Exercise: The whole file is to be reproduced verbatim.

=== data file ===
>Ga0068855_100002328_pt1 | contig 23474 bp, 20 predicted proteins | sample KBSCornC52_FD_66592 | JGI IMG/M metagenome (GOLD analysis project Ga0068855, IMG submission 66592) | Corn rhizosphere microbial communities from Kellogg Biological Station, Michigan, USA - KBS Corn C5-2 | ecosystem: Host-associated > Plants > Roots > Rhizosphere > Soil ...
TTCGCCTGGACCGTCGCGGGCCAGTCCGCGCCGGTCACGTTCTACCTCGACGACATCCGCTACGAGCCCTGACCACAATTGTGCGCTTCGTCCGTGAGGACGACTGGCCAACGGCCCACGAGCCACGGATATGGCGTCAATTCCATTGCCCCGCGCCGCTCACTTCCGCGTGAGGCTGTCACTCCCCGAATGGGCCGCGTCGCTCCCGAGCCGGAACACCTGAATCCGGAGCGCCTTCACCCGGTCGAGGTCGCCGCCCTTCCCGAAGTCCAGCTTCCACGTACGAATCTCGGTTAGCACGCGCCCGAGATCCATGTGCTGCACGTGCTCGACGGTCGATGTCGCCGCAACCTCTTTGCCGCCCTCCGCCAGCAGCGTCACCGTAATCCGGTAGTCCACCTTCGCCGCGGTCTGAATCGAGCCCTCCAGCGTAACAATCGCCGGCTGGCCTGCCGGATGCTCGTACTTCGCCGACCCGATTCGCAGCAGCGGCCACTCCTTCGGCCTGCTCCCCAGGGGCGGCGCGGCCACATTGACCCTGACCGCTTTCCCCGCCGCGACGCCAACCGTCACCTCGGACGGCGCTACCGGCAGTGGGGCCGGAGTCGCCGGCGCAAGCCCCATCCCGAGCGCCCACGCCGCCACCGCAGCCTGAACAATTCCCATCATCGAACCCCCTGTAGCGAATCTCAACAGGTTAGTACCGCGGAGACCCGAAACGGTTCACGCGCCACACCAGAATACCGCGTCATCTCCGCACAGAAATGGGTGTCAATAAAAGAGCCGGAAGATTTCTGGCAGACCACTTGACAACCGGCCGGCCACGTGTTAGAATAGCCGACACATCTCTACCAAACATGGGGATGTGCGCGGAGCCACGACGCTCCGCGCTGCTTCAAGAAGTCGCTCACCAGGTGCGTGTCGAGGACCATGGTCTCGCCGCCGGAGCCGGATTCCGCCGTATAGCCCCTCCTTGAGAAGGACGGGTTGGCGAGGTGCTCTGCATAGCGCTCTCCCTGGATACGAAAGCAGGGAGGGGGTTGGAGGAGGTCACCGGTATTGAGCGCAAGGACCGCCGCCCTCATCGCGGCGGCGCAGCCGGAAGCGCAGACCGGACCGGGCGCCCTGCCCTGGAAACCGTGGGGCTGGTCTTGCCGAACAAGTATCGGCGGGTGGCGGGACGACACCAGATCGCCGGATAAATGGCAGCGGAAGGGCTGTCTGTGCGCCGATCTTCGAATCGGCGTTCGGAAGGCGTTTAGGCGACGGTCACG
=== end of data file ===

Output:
>Ga0068855_100002328_pt1 | contig 23474 bp, 20 predicted proteins | sample KBSCornC52_FD_66592 | JGI IMG/M metagenome (GOLD analysis project Ga0068855, IMG submission 66592) | Corn rhizosphere microbial communities from Kellogg Biological Station, Michigan, USA - KBS Corn C5-2 | ecosystem: Host-associated > Plants > Roots > Rhizosphere > Soil ...
TTCGCCTGGACCGTCGCGGGCCAGTCCGCGCCGGTCACGTTCTACCTCGACGACATCCGCTACGAGCCCTGACCACAATTGTGCGCTTCGTCCGTGAGGACGACTGGCCAACGGCCCACGAGCCACGGATATGGCGTCAATTCCATTGCCCCGCGCCGCTCACTTCCGCGTGAGGCTGTCACTCCCCGAATGGGCCGCGTCGCTCCCGAGCCGGAACACCTGAATCCGGAGCGCCTTCACCCGGTCGAGGTCGCCGCCCTTCCCGAAGTCCAGCTTCCACGTACGAATCTCGGTTAGCACGCGCCCGAGATCCATGTGCTGCACGTGCTCGACGGTCGATGTCGCCGCAACCTCTTTGCCGCCCTCCGCCAGCAGCGTCACCGTAATCCGGTAGTCCACCTTCGCCGCGGTCTGAATCGAGCCCTCCAGCGTAACAATCGCCGGCTGGCCTGCCGGATGCTCGTACTTCGCCGACCCGATTCGCAGCAGCGGCCACTCCTTCGGCCTGCTCCCCAGGGGCGGCGCGGCCACATTGACCCTGACCGCTTTCCCCGCCGCGACGCCAACCGTCACCTCGGACGGCGCTACCGGCAGTGGGGCCGGAGTCGCCGGCGCAAGCCCCATCCCGAGCGCCCACGCCGCCACCGCAGCCTGAACAATTCCCATCATCGAACCCCCTGTAGCGAATCTCAACAGGTTAGTACCGCGGAGACCCGAAACGGTTCACGCGCCACACCAGAATACCGCGTCATCTCCGCACAGAAATGGGTGTCAATAAAAGAGCCGGAAGATTTCTGGCAGACCACTTGACAACCGGCCGGCCACGTGTTAGAATAGCCGACACATCTCTACCAAACATGGGGATGTGCGCGGAGCCACGACGCTCCGCGCTGCTTCAAGAAGTCGCTCACCAGGTGCGTGTCGAGGACCATGGTCTCGCCGCCGGAGCCGGATTCCGCCGTATAGCCCCTCCTTGAGAAGGACGGGTTGGCGAGGTGCTCTGCATAGCGCTCTCCCTGGATACGAAAGCAGGGAGGGGGTTGGAGGAGGTCACCGGTATTGAGCGCAAGGACCGCCGCCCTCATCGCGGCGGCGCAGCCGGAAGCGCAGACCGGACCGGGCGCCCTGCCCTGGAAACCGTGGGGCTGGTCTTGCCGAACAAGTATCGGCGGGTGGCGGGACGACACCAGATCGCCGGATAAATGGCAGCGGAAGGGCTGTCTGTGCGCCGATCTTCGAATCGGCGTTCGGAAGGCGTTTAGGCGACGGTCACG